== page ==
GOD’S GREAT MERCY Psalms 1–5“But I, by Your great mercy, will come into Your house; in reverence will I bow down toward Your holy temple” (Ps. 5:7).God’s great mercy is reserved for those who delight in the Law of the Lord and refuse to walk in the way of the wicked.
There are two moral paths, each with its own destination (Ps. 1). Resistance to the Messiah, God’s Son, is futile, for He is destined to rule earth (Ps. 2). David found peace when fleeing from his rebel son Absalom by remembering God (Pss. 3–4). David was confident that his merciful God would bless him even though he had to wait for his prayers to be answered (Ps. 5).
Understanding the Text
Psalm 1: “Two Moral Paths.”
There are only two moral paths a human being can take. This psalm graphically describes each. “Walk . . . stand . . . sit” Ps. 1:1. Conformity to worldly morality has three stages. Walking “in the counsel of the wicked” is listening to their views. Standing “in the way of sinners” is acting as the wicked do. Sitting “in the seat of mockers” is adopting their hardened, immoral attitudes. My wife and I have been shocked just this week to review some of the TV “comedy” shows that our nine-year-old Sarah wants to watch between 7 and 8 P.M. Their innuendos and often explicit statements clearly deny biblical morality, and we’ve had to declare such programs off-limits. The progression from walking, to standing, to sitting, reminds us that it’s dangerous to take even that first step away from godly moral thought. “He meditates” Ps. 1:2. Note again the importance of our thought life. If we fill our minds with and delight in God’s Law, we prosper morally and spiritually. Today we say of computers, “garbage in, garbage out.” Long ago God said this of the human mind. If you and I want to prosper spiritually we must guard our thoughts and our minds, and reject the “counsel of the wicked.” “The way of the wicked will perish” Ps. 1:6. In this life the ways of the wicked and godly exist side by side, competing for our allegiance. In the end, the two ways part-forever. We must choose one of the two, and help our children choose, for there is no third way. Psalm 2: “Messiah’s Rule.” The psalmist ridiculed those who resist the Lord and His Anointed One (2:1–6). The Anointed One speaks, announcing His commission from and relationship with God (vv. 7–9). The psalm concludes with a word of grace, calling for a submission which will bring blessing (vv. 10–12). Psalm 2 is frequently quoted in the New Testament (cf. Matt. 3:17; 17:5; Acts 4:25–28; 13:33; Heb. 1:5; 2 Peter 1:17; Rev. 19:15). “An iron scepter” Ps. 2:9. The rod of iron symbolizes complete authority. God’s Messiah, Jesus, will enforce God’s will despite human resistance. “Be wise; be warned” Ps. 2:10–12. Each human has the opportunity offered rulers in this psalm. We can freely choose to serve the Lord, and find blessing. Or we can resist to the end, and be destroyed when His wrath flares up. Jesus is Lord. Every human being must make a choice for Him—or against Him. Psalms 3–4: “Psalms in Flight.” Each of these psalms reflects the thoughts and feelings of David as he fled Jerusalem during Absalom’s rebellion (see 2 Sam. 15–18). The imagery is powerful as David reflected on his relationship with God, and found a peace which enabled him to sleep despite imminent danger. “God will not deliver him” Psalm 3:1–2. Many who rebelled against David seemed to feel that God had abandoned him. Second Samuel tells us that Shimei accused the fleeing king of being a “man of blood” (16:7). Very likely David himself, remembering his sin with Bathsheba and other earlier failings, wondered if God was with him when the rebellion broke out. Accusations are always hard to bear. When they are made by those who have been our friends, or by our own consciences, they are particularly painful. Add misfortune, when everything seems to be going wrong, and anyone might wonder if God were still with him or not. Such experiences cause stress, rob us of sleep, and frequently make us so anxious that we become ineffective. We each need what David found in his situation—a way to relieve the stress and restore inner peace. “You are” Ps. 3:3–4. What David did was to focus his thoughts on God, and to remember who God is. David had known God as a shield (“protector”), as his glory (“greatest value”), as one who lifted up his head (“source of strength”). Remembering who God had proven Himself to be in his life, David prayed to God with confidence. When we consider who God is, and all He has done for us, we too find the freedom to come to God in prayer. When we cry out to God, we lift the burden from our back and place it on His. Ancient warriors protected their bodies with shields made of layers of hardened skins, often studded with metal. David remembered how often God had shielded him from danger. Though David was fleeing for his life, the image of God as a shield (Ps. 3:3) brought inner peace and enabled the threatened king to rest. “I lie down and sleep” Ps. 3:5–8. David found peace through prayer. He shifted his burden to God and, sure that the Lord would sustain him, was able to rest. Prayer, addressed in confidence to a God whom we know loves us, is the secret of peace for you and me. This kind of prayer drains the tension from us. It frees us from fear even when thousands of enemies seem to surround us. “Know that the Lord has set apart the godly” Ps. 4:1–3. The selah at the end of Psalm 3 means “pause, before going on.” Here it seems to unite Psalms 3 and 4, leading most commentators to believe both psalms reflect on David’s flight from Absalom. David’s enemies misjudged both David and God. Despite his flaws, David was honest in his devotion to God. And God was devoted to David. When we have this kind of relationship with God we can share David’s confidence that “the Lord will hear when I call to Him.” “Who can show us any good?” Ps. 4:4–8. The defeatist looks at surrounding troubles, and despairs. David, however, looked up and found a source of joy in the knowledge that God’s face was turned toward him. The image of God’s face “shining on” a person means to look with favor; to look with the intent to do good. So David found his good and his joy in God, not in an earthly abundance of “grain and new wine.” How much wiser David’s course of seeking peace and joy in the Lord. Our fortunes on earth can change radically, as David’s flight from Jerusalem shows. But God is unchanging. If we find our joy in the Lord, that joy will be with us always.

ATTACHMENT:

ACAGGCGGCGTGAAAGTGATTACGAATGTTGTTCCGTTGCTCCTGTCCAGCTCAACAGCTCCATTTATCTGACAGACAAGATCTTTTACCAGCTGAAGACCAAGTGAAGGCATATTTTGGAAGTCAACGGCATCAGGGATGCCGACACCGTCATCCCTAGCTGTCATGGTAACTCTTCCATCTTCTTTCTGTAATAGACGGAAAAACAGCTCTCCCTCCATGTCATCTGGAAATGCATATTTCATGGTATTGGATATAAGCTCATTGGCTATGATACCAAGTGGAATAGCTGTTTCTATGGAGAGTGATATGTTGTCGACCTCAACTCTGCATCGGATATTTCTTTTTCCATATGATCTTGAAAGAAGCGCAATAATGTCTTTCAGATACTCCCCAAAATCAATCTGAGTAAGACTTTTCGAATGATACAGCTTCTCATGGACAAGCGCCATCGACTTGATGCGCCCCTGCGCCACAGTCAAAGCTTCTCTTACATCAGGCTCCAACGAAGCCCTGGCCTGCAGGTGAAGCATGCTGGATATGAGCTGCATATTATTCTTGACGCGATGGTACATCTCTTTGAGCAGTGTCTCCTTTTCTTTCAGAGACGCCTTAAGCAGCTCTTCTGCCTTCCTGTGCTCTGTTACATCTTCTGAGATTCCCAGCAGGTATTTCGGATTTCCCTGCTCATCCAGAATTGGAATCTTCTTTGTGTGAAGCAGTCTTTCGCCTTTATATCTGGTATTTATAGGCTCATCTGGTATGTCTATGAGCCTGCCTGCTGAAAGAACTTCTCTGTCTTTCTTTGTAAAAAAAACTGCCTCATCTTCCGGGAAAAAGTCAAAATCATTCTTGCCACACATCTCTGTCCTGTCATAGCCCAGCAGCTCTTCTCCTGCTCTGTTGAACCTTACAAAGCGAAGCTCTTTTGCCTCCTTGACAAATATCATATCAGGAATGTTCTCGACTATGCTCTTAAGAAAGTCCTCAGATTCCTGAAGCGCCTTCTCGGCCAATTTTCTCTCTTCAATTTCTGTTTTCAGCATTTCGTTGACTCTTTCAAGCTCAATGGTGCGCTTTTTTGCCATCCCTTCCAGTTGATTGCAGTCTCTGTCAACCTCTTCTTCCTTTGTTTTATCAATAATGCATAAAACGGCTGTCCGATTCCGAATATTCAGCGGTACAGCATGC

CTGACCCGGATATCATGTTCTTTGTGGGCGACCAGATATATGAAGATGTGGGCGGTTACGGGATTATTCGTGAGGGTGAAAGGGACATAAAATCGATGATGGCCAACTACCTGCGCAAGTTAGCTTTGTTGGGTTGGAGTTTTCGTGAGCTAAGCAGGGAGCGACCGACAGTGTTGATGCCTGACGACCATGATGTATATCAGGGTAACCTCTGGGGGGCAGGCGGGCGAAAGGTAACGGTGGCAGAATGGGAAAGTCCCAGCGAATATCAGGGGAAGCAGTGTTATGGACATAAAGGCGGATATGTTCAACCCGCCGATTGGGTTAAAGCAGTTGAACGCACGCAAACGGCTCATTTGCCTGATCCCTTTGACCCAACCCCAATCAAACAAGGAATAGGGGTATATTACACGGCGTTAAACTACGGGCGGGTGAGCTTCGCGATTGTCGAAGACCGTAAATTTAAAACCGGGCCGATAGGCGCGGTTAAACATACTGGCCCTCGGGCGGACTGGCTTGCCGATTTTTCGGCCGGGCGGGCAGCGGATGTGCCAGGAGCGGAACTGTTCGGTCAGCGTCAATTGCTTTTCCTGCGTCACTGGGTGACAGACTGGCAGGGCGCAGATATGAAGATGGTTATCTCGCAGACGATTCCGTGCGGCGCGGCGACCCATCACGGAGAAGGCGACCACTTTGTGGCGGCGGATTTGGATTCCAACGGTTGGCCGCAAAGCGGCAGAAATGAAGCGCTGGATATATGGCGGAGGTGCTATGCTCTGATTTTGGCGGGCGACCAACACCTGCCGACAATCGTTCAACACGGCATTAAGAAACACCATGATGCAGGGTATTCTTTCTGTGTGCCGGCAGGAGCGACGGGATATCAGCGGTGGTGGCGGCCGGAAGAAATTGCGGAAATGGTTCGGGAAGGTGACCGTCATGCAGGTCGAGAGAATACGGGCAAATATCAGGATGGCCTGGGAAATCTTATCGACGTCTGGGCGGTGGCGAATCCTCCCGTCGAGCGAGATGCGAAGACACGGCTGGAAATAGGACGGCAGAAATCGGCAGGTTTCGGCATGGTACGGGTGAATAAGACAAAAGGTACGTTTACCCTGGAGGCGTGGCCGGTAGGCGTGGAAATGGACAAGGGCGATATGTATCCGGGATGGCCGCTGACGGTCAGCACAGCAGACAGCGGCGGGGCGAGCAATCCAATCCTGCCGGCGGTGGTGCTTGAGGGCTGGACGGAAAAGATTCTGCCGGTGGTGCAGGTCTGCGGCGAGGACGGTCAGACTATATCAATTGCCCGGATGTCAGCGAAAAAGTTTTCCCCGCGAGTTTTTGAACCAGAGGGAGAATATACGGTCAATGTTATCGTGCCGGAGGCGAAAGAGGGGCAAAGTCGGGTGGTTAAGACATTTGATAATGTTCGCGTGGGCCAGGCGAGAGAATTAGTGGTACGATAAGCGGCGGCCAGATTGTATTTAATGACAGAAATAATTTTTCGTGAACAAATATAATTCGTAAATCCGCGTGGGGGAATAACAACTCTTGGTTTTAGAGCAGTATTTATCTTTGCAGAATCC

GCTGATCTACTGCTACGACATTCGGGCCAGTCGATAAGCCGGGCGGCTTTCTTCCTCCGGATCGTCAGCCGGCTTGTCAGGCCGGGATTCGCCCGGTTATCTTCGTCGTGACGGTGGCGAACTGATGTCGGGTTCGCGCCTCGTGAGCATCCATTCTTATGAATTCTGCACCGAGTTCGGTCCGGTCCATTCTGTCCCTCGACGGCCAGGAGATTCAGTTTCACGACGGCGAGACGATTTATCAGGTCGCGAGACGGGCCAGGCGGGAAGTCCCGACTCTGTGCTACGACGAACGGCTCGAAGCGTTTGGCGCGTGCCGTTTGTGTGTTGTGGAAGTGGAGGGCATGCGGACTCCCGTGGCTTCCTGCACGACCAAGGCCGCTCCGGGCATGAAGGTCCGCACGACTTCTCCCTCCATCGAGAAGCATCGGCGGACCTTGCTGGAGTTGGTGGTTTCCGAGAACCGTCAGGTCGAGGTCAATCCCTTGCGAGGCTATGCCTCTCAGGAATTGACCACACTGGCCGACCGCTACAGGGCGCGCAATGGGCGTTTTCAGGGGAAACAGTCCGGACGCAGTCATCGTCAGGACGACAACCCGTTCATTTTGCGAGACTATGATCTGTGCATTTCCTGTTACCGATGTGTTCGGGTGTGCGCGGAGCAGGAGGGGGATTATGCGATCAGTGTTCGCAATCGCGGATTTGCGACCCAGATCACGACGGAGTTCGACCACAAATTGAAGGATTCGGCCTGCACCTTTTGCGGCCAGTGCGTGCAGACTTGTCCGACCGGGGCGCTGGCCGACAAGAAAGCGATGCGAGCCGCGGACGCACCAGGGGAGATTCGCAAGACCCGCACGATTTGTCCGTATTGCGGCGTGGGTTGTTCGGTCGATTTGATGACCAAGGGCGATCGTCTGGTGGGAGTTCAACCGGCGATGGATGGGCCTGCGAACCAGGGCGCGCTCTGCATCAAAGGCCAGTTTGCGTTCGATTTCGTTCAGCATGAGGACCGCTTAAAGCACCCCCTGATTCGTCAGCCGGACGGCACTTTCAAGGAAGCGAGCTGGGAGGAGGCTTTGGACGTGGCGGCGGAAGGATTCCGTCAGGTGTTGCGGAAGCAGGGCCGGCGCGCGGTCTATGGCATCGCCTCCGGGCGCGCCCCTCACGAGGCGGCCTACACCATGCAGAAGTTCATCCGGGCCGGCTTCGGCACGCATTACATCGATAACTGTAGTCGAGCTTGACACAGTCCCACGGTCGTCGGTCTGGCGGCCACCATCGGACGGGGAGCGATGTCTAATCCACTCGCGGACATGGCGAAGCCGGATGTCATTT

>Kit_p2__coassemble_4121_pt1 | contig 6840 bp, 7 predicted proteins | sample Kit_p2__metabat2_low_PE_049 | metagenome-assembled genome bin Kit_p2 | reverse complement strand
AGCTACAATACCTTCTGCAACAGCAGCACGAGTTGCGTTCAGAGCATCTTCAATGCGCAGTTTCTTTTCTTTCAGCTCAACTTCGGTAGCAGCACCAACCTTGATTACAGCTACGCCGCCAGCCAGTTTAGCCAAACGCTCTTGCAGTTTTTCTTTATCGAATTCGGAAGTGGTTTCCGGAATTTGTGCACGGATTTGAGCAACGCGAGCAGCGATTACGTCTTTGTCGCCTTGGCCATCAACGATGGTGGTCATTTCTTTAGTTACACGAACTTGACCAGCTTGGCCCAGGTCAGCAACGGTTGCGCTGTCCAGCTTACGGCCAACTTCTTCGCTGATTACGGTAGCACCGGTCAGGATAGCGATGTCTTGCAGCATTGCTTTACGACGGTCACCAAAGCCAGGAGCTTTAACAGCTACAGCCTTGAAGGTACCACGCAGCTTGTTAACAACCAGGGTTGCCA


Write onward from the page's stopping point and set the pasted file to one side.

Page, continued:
I remember one summer when I was a child, how hard it was to wait for our summer vacation. The next day we were going up to Cedar Lake, to stay at Uncle Duane’s cabin. As I sat on the front porch, waiting, I was sure that tomorrow would never come, that we’d never get in the car, never pull into the driveway set back from the lake, and never run down to the shore. When we get older, waiting can be even more difficult. Usually the things we wait for are much more important. Waiting for a job. Waiting for a sickness to pass. Waiting for an answer to a life-changing question. This psalm of David reminds us that he was familiar with waiting too. He waited for Saul to die so he could become king. Even after that, he waited years to be acknowledged by all Israel. How did David handle waiting, and still remain confident and hopeful? This psalm tells—and shows—you and me how to wait with confidence and expectant hope. First, David expressed his emotions as well as his requests to God (vv. 1–3). He was persistent in “morning by morning” sharing his sighing and his needs. Second, David remembered the character of God (vv. 4–8). God does not take pleasure in evil, and destroys the wicked. But David, by God’s grace, was not numbered with the wicked. By God’s grace David was one who worshiped the Lord, and who followed God’s leading. Third, David expected God to act in accord with His character (vv. 9–12). The wicked will be declared guilty. But God will act to protect those who love Him. “Surely, O Lord, You bless the righteous” is an affirmation of faith. Even though he had to wait, David knew—because of who God is—that blessing would surely come. What a ground of expectation for us as we wait. We expect the best, because of who God is. God Himself and His character are the foundation of our hopes.
When waiting is most difficult, meditate on God’s character, and be reassured.